Tuesday, March 18, 2008

Pitching a Feeling...

My first reaction to the Think Different Apple commercial was, "Wow, how inspiring!" That is of course right up until the end, when the intriguing slogan, "Think Different" and the famous Apple logo popped up to reveal what was really going on. However, not all people would feel this way. I believe that in this particular ad, they're not pitching Apple products specifically, but instead they're pitching an idea. More specifically, a feeling.

Right at the very beginning of the commercial, the narrator says, "Here's to the crazy ones, the misfits, the rebels..." and he says it with a slight emphasis in his voice. The commercial wants to emphasize rebellion, because this is what sells. They want to pitch that idea, and that feeling of living life of the edge, and specifically being different.

By presenting this "feeling" or sensation of rebellion, the person viewing the commercial automatically associates rebellion and being different, with Apple. Not just Apple, but also buying their products as well. Rather than conform to become the regular Microsoft user, why not do something different?? I'll go out on a limb, and buy a Mac!! is issentially what is happening.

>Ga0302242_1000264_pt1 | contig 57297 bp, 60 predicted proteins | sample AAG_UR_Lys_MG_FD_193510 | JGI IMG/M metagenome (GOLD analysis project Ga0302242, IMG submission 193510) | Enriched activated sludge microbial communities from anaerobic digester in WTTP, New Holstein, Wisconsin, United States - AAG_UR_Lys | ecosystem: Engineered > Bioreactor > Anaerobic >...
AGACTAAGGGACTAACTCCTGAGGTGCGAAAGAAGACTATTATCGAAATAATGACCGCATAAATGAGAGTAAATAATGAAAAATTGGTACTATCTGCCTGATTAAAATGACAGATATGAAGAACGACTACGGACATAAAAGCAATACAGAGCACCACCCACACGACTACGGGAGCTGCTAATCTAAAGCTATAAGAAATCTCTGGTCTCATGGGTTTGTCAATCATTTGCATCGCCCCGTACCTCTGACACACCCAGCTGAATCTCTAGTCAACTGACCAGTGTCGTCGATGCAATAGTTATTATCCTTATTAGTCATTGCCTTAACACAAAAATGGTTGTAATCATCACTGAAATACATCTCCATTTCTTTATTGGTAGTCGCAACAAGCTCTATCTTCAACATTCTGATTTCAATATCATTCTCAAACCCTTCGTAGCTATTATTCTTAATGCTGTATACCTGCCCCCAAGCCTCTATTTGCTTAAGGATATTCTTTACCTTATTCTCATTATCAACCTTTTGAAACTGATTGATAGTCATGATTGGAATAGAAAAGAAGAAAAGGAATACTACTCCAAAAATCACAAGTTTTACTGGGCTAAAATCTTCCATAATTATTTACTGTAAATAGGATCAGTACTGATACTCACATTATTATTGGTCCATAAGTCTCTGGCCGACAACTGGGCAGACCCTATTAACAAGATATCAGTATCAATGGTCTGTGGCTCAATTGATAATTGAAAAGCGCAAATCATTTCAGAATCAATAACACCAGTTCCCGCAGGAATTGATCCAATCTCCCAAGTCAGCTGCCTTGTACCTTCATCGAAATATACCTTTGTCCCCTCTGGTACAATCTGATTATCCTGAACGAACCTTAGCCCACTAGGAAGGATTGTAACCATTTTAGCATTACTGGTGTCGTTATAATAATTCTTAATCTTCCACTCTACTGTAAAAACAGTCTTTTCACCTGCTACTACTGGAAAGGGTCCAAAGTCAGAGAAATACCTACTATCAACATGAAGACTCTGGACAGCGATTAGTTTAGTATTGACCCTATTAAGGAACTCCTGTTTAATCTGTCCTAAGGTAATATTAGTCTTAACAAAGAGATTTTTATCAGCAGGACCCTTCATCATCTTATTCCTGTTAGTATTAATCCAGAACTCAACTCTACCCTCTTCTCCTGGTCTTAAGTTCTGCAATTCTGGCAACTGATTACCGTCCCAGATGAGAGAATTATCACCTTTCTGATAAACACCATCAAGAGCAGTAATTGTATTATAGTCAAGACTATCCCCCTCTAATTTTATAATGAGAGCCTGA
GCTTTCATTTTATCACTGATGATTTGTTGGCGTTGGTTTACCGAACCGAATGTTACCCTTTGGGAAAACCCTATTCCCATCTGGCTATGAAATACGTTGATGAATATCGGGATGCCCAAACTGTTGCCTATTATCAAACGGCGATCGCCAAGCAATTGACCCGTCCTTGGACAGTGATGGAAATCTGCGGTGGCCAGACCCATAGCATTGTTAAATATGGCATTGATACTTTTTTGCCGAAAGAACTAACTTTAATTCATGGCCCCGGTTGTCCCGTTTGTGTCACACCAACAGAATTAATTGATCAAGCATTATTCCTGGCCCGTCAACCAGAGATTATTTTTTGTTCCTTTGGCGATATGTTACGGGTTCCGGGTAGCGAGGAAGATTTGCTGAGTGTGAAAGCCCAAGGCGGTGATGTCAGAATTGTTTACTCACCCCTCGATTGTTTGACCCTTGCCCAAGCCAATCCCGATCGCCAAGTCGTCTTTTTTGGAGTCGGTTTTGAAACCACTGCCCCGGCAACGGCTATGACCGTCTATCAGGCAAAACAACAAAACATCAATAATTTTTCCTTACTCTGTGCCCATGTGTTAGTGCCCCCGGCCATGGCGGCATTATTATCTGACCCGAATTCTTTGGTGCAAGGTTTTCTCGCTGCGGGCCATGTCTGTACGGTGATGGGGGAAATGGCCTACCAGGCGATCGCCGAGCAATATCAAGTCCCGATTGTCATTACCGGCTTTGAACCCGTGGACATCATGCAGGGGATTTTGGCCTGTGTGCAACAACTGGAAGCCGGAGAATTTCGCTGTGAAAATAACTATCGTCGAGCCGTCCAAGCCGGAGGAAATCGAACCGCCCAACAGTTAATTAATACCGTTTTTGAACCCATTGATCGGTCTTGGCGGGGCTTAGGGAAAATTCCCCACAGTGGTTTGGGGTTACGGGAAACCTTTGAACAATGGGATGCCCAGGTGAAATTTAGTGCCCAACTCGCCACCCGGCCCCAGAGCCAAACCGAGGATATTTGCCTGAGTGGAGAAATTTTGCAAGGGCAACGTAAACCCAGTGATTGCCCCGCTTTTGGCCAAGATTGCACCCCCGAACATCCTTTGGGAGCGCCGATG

It's not just pitching rebellion however, it's pitching it so in a positive light. By showing distinct individuals in history, be it John Lennon, Einstein, or Amelia Airheart, a very positive and light-hearted connotation is delivered to the ad as well. It's good to be different, it's good to rebel!
Buy from Apple and you'll be doing yourself good!

Now, I'm not saying being different and standing up for what you believe in isn't right, far from it. Instead, I comment on how rather than pitching a product to sell, Apple had decided on pitching a feeling. And by the looks of it, it didn't seem like a half bad idea.

1 comment:

Dave said...

Not a bad idea at all!

The modern Mac ads, ("Hello I'm a Mac") are still setting up the comparison between them, the young, hip ones, and Microsoft...the pudgy middle-agers in stuffy suits. I think it's actually rather brilliant how they make such a believable parallel between the products and the supposed people who like them.